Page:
6. My vote goes to the 2015-17 graphics. The transparent grey background allowed you to see more of the track, and it seemed less distracting. The 2018 version is a much higher contrast against the picture. What I still don’t like, is the position of the block, it’s too far out from the left. This is because so many TV’s are improperly adjusted, and overscan, so broadcasters have to make allowance, or you would miss part of the graphic.

  7. There were graphic sets before 1994… in fact in 1991 a new graphic set was introduced at the Italian Grand Prix (pretty shocking to do that these days but still) the race positions update took over the entire screen an approach which I’m glad they ditched

  8. There’s something not quite right about the new graphics, and it’s mostly the font that I take issue with. Everything from the kerning, the diagonal lines and their positioning within the text boxes just looks a bit weird.

    That said, the extra eye-candy they’ve added isn’t bad; with a bit of refinement I think there’s potential for a properly modern graphics suite. Work out the kinks and we’re on the right track.

  9. I agree with many other posters, I find the font difficult to read at smaller sizes; I’m watching on a 49″ TV with UHD picture. The positions, in white boxes, not a problem, but the three letter abbreviations appear a little squashed in IMO. Mainly, this is because of the width of the font. To make it fit the height of its box better they would need to reduce the width also.

    Also, the semi-transparent bit to the right is very difficult to see on a moving background. It’s not too bad when it’s white text (although this needs to be bigger also) but the car numbers and logos can be a bit tricky!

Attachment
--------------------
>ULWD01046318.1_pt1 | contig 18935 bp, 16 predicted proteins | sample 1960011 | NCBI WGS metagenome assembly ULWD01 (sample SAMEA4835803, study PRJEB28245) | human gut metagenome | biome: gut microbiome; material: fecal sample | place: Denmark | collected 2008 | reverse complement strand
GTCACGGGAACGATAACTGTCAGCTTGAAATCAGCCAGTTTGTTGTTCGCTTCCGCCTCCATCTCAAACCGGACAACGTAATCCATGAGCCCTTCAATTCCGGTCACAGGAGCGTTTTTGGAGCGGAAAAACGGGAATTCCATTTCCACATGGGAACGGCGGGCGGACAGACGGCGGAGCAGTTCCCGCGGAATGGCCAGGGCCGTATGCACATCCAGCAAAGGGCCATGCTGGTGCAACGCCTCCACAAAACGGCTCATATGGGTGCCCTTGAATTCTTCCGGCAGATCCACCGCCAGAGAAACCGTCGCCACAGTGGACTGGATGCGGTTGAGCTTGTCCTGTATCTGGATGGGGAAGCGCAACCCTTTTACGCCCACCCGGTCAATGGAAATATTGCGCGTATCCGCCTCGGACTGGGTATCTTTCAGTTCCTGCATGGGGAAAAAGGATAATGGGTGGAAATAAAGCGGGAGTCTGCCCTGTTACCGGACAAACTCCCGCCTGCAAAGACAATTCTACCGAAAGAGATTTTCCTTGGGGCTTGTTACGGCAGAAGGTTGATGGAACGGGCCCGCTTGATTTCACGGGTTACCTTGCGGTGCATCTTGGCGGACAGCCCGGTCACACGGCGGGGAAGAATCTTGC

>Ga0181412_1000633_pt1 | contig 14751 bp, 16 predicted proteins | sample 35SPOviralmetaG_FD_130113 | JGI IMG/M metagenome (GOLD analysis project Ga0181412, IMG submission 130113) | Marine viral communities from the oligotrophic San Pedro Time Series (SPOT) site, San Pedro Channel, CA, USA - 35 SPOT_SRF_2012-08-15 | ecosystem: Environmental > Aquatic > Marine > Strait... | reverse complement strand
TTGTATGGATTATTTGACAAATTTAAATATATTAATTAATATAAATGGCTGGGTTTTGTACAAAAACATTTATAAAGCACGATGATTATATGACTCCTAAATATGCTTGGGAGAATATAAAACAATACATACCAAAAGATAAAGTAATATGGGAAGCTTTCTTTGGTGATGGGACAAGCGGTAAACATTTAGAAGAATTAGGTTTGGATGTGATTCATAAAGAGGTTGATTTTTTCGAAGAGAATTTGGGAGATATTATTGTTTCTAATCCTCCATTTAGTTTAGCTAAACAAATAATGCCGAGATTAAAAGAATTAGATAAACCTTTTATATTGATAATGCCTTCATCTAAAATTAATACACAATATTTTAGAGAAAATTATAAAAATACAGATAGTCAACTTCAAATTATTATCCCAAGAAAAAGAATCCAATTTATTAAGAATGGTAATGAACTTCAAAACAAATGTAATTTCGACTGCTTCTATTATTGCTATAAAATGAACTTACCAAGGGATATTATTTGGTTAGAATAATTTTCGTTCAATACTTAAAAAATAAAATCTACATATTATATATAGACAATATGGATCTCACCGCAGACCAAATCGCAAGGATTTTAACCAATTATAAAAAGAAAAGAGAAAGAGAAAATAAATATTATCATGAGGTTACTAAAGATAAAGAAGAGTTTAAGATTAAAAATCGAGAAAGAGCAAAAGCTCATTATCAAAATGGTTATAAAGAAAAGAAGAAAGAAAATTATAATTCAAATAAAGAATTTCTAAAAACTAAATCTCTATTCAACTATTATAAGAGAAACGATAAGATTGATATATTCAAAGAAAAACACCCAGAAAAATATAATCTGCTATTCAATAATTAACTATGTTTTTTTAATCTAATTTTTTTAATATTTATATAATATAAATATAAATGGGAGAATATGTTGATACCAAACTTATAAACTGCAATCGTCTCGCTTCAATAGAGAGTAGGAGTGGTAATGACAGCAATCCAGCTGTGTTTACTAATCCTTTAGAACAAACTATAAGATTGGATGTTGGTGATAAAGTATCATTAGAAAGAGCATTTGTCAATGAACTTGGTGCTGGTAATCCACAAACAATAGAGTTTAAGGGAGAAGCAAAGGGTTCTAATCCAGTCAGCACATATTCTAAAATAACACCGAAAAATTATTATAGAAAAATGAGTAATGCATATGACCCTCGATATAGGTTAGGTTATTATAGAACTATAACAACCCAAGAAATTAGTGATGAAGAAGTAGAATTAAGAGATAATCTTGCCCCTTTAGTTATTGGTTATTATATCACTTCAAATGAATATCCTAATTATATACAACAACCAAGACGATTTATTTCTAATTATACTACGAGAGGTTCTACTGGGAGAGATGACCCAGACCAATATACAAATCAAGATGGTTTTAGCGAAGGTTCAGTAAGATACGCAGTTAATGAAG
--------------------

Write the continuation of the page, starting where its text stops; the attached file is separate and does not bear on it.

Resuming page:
Other than that, I like the style of the graphics, I think they could animate a little quicker, but generally everything is there, just moved somewhere. I was impressed by the tower morphing to show ‘On Track Battles’ partway through the race, leaving the drivers with a gap between cars out by showing their gaps.

  10. I think the overall look of the 2018 graphics is fine, There are some tweaks that could be made to improve them & I think some aspects of them are a bit larger than they really need to be (And others were a bit smaller) but there generally fine.

    The font however is not. I’ve been finding the new font difficult to read since it was introduced on the website/app & those difficulties also translated to the TV broadcast. I don’t know exactly why but it is something thats been an issue for me.

    I think the new graphics with the old font would be the best option.

  11. The current on live screen graphics are terrible, by obscuring much of live race and constant pop up graphics blocking viewing pleasure ,it very much reminds me of a computer game kids would play
    maybe that whats the US audience wants , but as a long time fan of F1 I find myself not able to focus
    on the race because of constant on screen popups blocking viewing pleasure. Please bring back last years way of doing this